Racism has long been an issue in soccer and society. A group of teams, supporters, and organizations are looking to take action to finally address this systemic problem. Today, The Sanneh Foundation, the Chicago Fire, Angel City FC, Oakland Roots, and the American Outlaws announced their partnership with Common Goal, a global social impact collective, for a new initiative, the Anti-Racist Project.
Its goal is to implement a program for teams, fans, and leagues to provide anti-racist training to 5,000 coaches, 60,000 young people, and 115 staff in over 400 communities in the first year. The collaboration between the teams, organizations, and the largest supporters group for the U.S. national soccer teams seeks to end the talking and start working on the doing.
United States Men’s National Team and Manchester City goalkeeper Zack Steffen is one of the first players who is signing onto the project. “There’s been so much talk over the last months about racism in soccer and beyond, and enough is enough. It’s time to take action,” Steffen said in a statement released by Common Goal. “We need to show people how to be anti-racist. I wanted to join this project because it is the kind of collective action necessary to make large-scale change, and I hope that this project will go worldwide and create a new culture of inclusion in as many countries as possible.”
Tony Sanneh, the former USMNT legend, has created anti-racism curriculum through his nonprofit, The Sanneh Foundation, for several years. It is that curriculum which serves as the inspiration and the foundation for expanding the Anti-Racist Project to begin the process of combating systemic racism in the beautiful game. “I remember being chased around the field being called the N-word” says Sanneh. “We have made some progress but not enough. Racism takes many forms. Sometimes it’s an obvious individual manifestation, but it’s also the structural barriers embedded in the game at different levels, but the end result is the same – people of color are excluded from the game. We know what the problem is – now is the time to go and fix it.”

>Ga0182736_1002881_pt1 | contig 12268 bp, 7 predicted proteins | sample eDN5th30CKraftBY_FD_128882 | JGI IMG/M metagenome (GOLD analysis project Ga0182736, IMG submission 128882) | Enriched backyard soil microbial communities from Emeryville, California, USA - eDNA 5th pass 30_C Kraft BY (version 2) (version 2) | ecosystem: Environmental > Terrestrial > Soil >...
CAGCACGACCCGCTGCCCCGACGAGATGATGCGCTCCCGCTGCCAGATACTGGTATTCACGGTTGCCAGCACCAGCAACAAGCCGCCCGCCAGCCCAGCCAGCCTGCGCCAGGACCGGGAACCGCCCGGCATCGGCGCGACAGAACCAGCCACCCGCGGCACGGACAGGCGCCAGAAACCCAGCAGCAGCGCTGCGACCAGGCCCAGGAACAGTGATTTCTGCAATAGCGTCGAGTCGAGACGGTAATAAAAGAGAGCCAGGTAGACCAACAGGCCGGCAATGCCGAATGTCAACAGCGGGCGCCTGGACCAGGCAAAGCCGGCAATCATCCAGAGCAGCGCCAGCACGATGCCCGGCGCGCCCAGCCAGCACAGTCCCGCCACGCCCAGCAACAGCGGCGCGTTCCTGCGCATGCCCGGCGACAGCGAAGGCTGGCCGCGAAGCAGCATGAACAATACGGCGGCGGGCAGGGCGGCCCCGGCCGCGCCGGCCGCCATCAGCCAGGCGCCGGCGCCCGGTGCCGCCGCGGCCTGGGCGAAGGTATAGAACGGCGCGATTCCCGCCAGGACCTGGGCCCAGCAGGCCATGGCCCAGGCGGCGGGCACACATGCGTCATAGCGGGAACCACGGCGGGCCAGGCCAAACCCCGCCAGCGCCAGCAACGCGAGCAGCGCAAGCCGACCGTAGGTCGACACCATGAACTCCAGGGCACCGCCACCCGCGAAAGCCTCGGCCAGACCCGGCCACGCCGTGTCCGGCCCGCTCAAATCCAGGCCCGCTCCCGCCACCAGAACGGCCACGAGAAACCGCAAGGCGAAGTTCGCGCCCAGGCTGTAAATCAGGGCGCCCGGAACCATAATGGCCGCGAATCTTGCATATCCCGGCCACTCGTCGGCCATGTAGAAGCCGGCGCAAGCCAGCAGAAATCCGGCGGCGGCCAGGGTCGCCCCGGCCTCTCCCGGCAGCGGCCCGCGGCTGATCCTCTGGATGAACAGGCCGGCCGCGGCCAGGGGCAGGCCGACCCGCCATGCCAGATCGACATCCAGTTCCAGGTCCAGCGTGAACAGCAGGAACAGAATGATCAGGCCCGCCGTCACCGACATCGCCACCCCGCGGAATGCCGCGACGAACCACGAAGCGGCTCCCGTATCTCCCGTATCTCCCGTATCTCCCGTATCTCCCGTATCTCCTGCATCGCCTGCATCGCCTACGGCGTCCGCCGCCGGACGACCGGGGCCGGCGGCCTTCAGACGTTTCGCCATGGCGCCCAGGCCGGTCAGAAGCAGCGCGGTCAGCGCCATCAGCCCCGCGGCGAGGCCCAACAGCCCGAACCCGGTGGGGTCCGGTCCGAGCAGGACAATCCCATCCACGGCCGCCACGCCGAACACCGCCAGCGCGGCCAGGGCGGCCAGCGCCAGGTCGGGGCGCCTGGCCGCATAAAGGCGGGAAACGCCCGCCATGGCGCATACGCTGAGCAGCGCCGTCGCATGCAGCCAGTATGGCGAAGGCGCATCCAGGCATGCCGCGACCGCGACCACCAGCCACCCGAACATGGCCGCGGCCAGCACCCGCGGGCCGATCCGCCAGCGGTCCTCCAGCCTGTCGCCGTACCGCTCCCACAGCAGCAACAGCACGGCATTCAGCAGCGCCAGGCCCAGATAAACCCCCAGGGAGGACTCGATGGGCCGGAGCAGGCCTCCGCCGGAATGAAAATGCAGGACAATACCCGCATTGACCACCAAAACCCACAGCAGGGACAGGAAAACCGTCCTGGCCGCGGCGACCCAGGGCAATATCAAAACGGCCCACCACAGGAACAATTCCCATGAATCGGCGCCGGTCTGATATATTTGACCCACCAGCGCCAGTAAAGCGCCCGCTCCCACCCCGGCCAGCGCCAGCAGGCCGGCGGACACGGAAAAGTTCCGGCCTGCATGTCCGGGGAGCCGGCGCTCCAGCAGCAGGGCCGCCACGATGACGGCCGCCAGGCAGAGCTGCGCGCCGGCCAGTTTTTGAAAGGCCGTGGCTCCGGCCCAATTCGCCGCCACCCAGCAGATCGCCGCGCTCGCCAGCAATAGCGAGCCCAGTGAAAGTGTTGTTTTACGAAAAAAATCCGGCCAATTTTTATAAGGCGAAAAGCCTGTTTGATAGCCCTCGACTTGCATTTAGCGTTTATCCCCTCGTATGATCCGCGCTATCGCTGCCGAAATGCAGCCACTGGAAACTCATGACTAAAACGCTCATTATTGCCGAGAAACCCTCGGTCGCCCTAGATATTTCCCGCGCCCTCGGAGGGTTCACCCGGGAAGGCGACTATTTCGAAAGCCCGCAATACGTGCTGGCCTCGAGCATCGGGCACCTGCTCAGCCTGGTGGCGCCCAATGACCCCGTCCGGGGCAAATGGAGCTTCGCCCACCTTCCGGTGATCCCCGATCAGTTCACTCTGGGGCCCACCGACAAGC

Teams from Major League Soccer, the National Women’s Soccer League, and the USL Championship are all involved in this partnership. Angel City FC, an expansion team for the NWSL who begins play next year, have used this announcement to further cement their commitment to bringing equity to sports. “We are proud to support this important initiative and very much look forward to working with Common Goal and the other great partners involved to develop a powerful curriculum and supporting in any way we can,” said Julie Uhrman, Angel City FC co-founder and president.
Even the members of the largest supporters group for the U.S. national teams are getting involved. The American Outlaws, which has 200 chapters and around 20,000 members, joined the project to further their mission of making the game more inclusive and accessible to fans from all walks of life. They want diversity and inclusion to be at the forefront of everything that they do, and that action doesn’t just mean “just having harsh conversations,” but doing the work to ensure that the American fanbase is more reflective of the diversity this country possesses.
Leading this effort is Common Goal, who is helping to raise funds and bring the collective minds together to create the anti-racism programming. Common Goal’s Evan Whitfield, who was a former player for the Chicago Fire, highlighted that the Anti-Racist Project will do more than just tackle racism in the game. “Common Goal is all about unleashing the collective power of soccer to create positive action,” Whitfield said. “The Anti-Racist Project is led by a unique and diverse group prepared to aggregate their individual and organizational power. There are no Black majority owners of MLS Clubs, there are zero Black coaches in the NWSL. This needs to change, and the responsibility to make that change lies with everyone – not just people of color.”
There is no room for racism in our game or anywhere else. The #AntiRacistProject aims to fund a toolkit designed by BIPOC experts across the U.S. football system, that will see 5,000 coaches, 60,000 young people, and 115 staff trained in more than 400 communities in year one.
— Chicago Fire FC (@ChicagoFire) February 24, 2021
It’s a bold initiative with bold goals. But, these teams and organizations are seeking to do more than just talk about it. They’re hoping to be the change they seek. And, they’re inviting other teams, organizations, players, fans, and any other interested parties to support the project. Because in the end, it will take everyone’s commitment to finally create some real change. This initiative is the beginning, and the collective is ready to start tearing down the foundations upon which racism is allowed to exist in our game.